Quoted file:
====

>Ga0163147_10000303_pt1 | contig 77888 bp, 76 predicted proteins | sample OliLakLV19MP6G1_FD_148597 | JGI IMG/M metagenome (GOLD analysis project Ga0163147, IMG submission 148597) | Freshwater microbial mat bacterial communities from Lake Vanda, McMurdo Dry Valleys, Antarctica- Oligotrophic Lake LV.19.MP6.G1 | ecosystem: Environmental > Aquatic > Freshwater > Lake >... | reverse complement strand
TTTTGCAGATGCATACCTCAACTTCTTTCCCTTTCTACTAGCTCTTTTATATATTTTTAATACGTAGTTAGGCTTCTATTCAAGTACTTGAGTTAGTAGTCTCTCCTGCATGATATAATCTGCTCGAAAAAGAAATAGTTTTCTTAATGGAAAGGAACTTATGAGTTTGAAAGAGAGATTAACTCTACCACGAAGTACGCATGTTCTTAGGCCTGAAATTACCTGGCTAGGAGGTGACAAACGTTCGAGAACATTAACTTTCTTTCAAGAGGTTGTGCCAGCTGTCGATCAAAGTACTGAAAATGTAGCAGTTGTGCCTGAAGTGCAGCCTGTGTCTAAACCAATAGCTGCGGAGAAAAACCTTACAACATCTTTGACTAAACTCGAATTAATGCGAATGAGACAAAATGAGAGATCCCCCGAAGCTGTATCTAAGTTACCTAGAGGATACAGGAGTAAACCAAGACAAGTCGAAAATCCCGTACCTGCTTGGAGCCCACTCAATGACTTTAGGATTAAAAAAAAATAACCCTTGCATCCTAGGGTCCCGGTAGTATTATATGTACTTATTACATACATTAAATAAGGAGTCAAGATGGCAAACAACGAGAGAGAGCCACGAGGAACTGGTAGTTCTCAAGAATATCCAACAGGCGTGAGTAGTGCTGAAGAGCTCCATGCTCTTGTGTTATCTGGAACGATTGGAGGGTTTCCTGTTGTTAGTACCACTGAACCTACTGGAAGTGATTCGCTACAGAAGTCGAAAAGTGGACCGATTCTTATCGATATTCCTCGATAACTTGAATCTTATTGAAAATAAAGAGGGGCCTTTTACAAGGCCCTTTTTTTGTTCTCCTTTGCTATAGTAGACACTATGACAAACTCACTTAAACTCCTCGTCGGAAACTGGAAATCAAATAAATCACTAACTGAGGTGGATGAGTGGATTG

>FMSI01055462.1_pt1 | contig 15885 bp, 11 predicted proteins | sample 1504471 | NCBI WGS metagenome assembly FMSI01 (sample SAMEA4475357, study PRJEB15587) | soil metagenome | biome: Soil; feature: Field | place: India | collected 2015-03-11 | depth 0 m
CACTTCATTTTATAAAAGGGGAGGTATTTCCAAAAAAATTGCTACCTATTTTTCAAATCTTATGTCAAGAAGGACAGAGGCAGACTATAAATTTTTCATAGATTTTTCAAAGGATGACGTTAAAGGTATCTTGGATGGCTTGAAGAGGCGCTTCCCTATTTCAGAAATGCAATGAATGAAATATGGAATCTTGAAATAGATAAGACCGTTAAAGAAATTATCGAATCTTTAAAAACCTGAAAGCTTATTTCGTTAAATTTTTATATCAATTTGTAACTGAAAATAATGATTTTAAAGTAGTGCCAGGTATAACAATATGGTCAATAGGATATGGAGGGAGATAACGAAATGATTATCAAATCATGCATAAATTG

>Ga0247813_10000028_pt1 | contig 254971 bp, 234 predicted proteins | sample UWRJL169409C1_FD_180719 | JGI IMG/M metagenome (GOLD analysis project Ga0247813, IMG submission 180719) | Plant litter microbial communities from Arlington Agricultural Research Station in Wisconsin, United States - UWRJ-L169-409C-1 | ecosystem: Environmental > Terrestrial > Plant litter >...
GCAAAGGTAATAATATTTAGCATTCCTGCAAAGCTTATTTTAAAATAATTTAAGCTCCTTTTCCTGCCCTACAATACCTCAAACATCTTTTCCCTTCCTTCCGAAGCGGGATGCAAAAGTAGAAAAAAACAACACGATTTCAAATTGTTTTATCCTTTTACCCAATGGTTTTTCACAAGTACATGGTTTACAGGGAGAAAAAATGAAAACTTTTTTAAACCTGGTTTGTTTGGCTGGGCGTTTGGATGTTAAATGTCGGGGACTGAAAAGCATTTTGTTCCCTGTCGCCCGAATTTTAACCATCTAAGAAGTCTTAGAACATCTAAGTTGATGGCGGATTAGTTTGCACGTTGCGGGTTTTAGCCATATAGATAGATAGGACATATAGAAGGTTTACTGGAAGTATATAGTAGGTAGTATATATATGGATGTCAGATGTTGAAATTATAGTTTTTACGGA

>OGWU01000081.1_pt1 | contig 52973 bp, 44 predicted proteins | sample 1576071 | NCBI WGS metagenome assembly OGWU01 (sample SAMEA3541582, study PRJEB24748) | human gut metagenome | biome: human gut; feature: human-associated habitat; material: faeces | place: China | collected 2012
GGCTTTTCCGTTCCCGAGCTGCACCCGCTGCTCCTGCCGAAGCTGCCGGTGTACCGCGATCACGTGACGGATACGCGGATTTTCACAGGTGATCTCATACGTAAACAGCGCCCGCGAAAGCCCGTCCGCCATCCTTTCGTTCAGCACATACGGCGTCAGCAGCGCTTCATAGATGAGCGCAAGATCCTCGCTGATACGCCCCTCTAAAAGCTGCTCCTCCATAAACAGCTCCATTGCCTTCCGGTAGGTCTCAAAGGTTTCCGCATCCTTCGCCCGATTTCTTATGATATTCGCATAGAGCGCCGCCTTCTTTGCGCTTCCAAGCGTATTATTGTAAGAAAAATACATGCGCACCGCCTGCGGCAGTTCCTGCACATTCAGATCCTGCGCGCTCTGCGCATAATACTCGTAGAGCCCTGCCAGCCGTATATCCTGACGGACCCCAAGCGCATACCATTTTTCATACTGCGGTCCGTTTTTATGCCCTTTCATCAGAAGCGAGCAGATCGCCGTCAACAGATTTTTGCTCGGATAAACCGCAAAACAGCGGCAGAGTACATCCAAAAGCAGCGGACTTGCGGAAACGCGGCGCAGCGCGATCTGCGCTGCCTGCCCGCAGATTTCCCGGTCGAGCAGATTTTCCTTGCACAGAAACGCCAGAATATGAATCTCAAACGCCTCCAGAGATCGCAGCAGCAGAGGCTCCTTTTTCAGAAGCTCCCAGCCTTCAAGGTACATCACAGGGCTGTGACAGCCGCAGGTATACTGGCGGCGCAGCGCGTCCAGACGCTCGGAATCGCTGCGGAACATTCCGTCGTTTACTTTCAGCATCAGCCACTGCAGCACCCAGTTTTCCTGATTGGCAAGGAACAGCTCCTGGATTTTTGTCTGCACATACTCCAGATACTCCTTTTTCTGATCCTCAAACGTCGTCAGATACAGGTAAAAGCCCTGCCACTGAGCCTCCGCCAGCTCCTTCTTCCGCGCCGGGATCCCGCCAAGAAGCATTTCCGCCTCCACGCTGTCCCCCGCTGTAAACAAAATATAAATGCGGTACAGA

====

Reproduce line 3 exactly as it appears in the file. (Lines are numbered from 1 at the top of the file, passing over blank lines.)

>FMSI01055462.1_pt1 | contig 15885 bp, 11 predicted proteins | sample 1504471 | NCBI WGS metagenome assembly FMSI01 (sample SAMEA4475357, study PRJEB15587) | soil metagenome | biome: Soil; feature: Field | place: India | collected 2015-03-11 | depth 0 m